Advocacy Update

OLYMPUS DIGITAL CAMERAWritten by Forrest Wall, CAE, Staff Vice President, and Industry Relations

New Twist On Rent Control Introduced In Michigan House
Legislation has been introduced in the Michigan House of Representatives allowing rent control in specific situations, with offsetting property tax breaks. Introduced in October, House Bill 5983 proposes to authorize local units of government the ability to limit rent for disabled individuals and senior citizens. An individual with a disability is defined in the bill as a person with either physical or mental disability that limits one or more major life activities of the individual. Senior citizen is defined in the bill as someone 62 or older, but the rent limitation would not apply to a person 70 or under unless the person has lived in their dwelling for the last 5 years. The legislation calls for local units of government with rent control ordinances to provide a property tax break to property subject to the rent control ordinance. The tax break takes the form of an exemption from ad valorem property taxes, with a specific tax taking its place. The specific tax is figured by taking the amount of tax that would have been collected on the parcel as though it was not exempt from ad valorem property tax, minus an amount determined by the local government but not exceeding the ad valorem tax. The legislation has been referred to the House Local Government Committee for consideration.

Additional Protection Proposed In Domestic Violence Situations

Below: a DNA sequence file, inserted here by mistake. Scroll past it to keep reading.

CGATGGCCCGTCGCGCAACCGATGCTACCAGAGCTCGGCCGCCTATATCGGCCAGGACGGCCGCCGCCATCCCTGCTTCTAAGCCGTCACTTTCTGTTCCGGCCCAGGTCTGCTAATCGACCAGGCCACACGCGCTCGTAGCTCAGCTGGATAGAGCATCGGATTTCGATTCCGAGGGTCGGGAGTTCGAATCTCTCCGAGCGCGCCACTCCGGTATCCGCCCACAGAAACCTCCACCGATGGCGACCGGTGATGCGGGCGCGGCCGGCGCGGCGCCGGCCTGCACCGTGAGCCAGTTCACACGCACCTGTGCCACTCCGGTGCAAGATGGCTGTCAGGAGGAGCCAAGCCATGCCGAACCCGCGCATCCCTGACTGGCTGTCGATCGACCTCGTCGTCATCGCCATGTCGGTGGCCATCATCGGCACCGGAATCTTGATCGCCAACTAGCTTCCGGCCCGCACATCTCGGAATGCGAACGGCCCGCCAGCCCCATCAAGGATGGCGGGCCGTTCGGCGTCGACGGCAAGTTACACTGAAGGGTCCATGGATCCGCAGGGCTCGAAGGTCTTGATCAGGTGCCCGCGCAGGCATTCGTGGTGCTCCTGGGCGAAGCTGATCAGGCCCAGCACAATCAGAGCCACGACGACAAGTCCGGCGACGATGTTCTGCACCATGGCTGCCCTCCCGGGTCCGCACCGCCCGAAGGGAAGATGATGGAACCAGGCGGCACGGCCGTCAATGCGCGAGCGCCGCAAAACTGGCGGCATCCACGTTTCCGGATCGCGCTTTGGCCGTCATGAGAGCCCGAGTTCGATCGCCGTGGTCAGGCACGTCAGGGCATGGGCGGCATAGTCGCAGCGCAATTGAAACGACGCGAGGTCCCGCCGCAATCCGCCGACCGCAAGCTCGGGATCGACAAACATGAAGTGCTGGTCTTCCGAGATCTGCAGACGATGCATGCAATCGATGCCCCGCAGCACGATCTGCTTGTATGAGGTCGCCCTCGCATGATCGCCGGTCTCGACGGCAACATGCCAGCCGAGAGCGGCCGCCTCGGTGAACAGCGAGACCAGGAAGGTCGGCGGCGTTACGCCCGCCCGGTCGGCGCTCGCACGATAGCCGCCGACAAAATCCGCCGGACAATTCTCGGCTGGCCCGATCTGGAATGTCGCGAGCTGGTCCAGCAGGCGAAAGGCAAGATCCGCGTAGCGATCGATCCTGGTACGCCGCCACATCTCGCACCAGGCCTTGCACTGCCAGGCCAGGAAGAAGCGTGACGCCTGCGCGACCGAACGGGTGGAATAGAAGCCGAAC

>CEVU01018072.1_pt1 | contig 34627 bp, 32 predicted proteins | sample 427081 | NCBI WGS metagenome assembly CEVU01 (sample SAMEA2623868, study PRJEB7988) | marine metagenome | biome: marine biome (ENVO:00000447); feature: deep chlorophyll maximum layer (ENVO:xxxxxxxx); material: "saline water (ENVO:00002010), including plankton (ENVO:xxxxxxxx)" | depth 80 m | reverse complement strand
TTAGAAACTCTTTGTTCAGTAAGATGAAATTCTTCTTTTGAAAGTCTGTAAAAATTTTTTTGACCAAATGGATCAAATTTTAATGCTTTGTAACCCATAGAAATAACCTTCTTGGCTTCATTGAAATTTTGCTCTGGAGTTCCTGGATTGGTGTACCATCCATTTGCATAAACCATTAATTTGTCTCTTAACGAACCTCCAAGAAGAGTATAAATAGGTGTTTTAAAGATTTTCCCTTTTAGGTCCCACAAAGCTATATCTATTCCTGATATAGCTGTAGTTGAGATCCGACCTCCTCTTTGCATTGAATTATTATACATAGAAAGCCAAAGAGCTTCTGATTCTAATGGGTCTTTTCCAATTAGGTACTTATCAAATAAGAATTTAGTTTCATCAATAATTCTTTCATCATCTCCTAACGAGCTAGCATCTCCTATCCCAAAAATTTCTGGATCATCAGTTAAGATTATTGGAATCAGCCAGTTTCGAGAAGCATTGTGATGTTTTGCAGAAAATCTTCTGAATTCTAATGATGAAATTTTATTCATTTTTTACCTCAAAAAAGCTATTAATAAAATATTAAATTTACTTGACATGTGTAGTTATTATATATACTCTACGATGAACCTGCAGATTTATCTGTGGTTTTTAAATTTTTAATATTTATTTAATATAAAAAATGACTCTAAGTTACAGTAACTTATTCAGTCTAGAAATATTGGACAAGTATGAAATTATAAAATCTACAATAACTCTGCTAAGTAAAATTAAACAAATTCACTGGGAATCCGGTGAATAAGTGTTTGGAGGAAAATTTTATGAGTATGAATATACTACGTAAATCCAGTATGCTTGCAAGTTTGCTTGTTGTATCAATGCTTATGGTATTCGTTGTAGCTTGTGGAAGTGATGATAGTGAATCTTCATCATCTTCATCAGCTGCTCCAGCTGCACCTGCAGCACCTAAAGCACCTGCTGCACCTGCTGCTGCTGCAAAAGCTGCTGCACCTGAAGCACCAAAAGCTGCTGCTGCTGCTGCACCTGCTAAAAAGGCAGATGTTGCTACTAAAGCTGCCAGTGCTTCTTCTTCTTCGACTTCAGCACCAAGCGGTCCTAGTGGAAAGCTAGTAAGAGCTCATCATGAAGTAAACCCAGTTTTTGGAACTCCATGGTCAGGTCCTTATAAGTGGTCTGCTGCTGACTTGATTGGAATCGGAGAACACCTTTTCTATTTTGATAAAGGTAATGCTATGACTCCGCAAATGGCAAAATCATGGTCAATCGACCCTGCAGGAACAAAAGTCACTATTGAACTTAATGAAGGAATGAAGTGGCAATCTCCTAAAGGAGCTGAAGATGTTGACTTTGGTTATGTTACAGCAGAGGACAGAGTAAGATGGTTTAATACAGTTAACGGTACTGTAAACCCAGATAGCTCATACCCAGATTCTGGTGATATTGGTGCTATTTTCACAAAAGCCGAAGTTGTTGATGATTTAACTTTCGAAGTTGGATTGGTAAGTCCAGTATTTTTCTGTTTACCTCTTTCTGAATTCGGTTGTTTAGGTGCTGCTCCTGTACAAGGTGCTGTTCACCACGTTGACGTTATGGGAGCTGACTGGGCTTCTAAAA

As you may recall, in 2010 the Landlord-Tenant Law was amended to allow for a tenant to be released from their lease where there is a “reasonable apprehension” of danger to themselves or their children from domestic violence, sexual assault, or stalking. Under that law, the tenant must provide the landlord with a written notice of the tenant’s intent to seek a release, and written documentation – via a personal protection order, a probation or conditional release order, police report, or a report by a qualified third party (in this case a domestic violence counselor, licensed health professional, mental health professional, or clergy) – of a threat. The release is then granted no later than the first day of the second month that rent is due after notice is given. The law also stated that landlords must either include specific language in their lease to allow for this early release, or, notice can be posted in the leasing office or delivered to prospective tenants when a lease is signed. Now, legislation has been introduced allowing a tenant, under the same parameters as stated above, to change their rental unit door locks. The legislation states that the tenant may change the locks 48 hours after the written notice is mailed or 24 hours after being personally delivered or sent by electronic service. Further, the tenant is responsible for the cost, and must provide the landlord a key to the new locks.


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